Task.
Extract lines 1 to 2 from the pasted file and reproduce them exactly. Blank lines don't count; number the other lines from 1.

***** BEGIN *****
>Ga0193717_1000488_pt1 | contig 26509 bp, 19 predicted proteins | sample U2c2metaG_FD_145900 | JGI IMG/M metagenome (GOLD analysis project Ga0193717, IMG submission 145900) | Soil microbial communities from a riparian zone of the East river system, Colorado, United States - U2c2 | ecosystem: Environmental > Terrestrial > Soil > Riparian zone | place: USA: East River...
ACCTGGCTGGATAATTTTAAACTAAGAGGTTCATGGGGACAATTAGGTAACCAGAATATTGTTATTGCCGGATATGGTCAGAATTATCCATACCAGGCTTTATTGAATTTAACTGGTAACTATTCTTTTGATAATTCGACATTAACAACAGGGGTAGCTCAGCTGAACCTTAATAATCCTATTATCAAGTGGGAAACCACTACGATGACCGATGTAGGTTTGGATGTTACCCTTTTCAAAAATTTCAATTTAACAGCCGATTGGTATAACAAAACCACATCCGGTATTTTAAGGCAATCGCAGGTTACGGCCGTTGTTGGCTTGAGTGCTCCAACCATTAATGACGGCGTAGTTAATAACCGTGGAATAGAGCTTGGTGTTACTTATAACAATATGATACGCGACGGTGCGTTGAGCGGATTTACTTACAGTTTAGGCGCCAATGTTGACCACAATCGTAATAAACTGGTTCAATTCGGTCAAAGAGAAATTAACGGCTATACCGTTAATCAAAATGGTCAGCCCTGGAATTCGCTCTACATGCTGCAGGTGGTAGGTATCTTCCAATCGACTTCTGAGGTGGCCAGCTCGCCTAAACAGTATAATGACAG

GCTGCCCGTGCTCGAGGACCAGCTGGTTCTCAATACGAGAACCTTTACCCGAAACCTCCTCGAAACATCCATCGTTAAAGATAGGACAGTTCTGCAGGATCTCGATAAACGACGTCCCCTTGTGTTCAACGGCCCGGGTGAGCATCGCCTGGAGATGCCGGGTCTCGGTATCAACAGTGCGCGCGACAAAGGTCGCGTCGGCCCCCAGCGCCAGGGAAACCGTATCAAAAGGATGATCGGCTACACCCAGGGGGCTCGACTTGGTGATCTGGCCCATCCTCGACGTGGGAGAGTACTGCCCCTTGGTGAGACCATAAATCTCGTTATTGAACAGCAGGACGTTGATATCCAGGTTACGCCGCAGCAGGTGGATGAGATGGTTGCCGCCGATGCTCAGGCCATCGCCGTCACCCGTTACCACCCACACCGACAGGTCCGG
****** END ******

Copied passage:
>Ga0193717_1000488_pt1 | contig 26509 bp, 19 predicted proteins | sample U2c2metaG_FD_145900 | JGI IMG/M metagenome (GOLD analysis project Ga0193717, IMG submission 145900) | Soil microbial communities from a riparian zone of the East river system, Colorado, United States - U2c2 | ecosystem: Environmental > Terrestrial > Soil > Riparian zone | place: USA: East River...
ACCTGGCTGGATAATTTTAAACTAAGAGGTTCATGGGGACAATTAGGTAACCAGAATATTGTTATTGCCGGATATGGTCAGAATTATCCATACCAGGCTTTATTGAATTTAACTGGTAACTATTCTTTTGATAATTCGACATTAACAACAGGGGTAGCTCAGCTGAACCTTAATAATCCTATTATCAAGTGGGAAACCACTACGATGACCGATGTAGGTTTGGATGTTACCCTTTTCAAAAATTTCAATTTAACAGCCGATTGGTATAACAAAACCACATCCGGTATTTTAAGGCAATCGCAGGTTACGGCCGTTGTTGGCTTGAGTGCTCCAACCATTAATGACGGCGTAGTTAATAACCGTGGAATAGAGCTTGGTGTTACTTATAACAATATGATACGCGACGGTGCGTTGAGCGGATTTACTTACAGTTTAGGCGCCAATGTTGACCACAATCGTAATAAACTGGTTCAATTCGGTCAAAGAGAAATTAACGGCTATACCGTTAATCAAAATGGTCAGCCCTGGAATTCGCTCTACATGCTGCAGGTGGTAGGTATCTTCCAATCGACTTCTGAGGTGGCCAGCTCGCCTAAACAGTATAATGACAG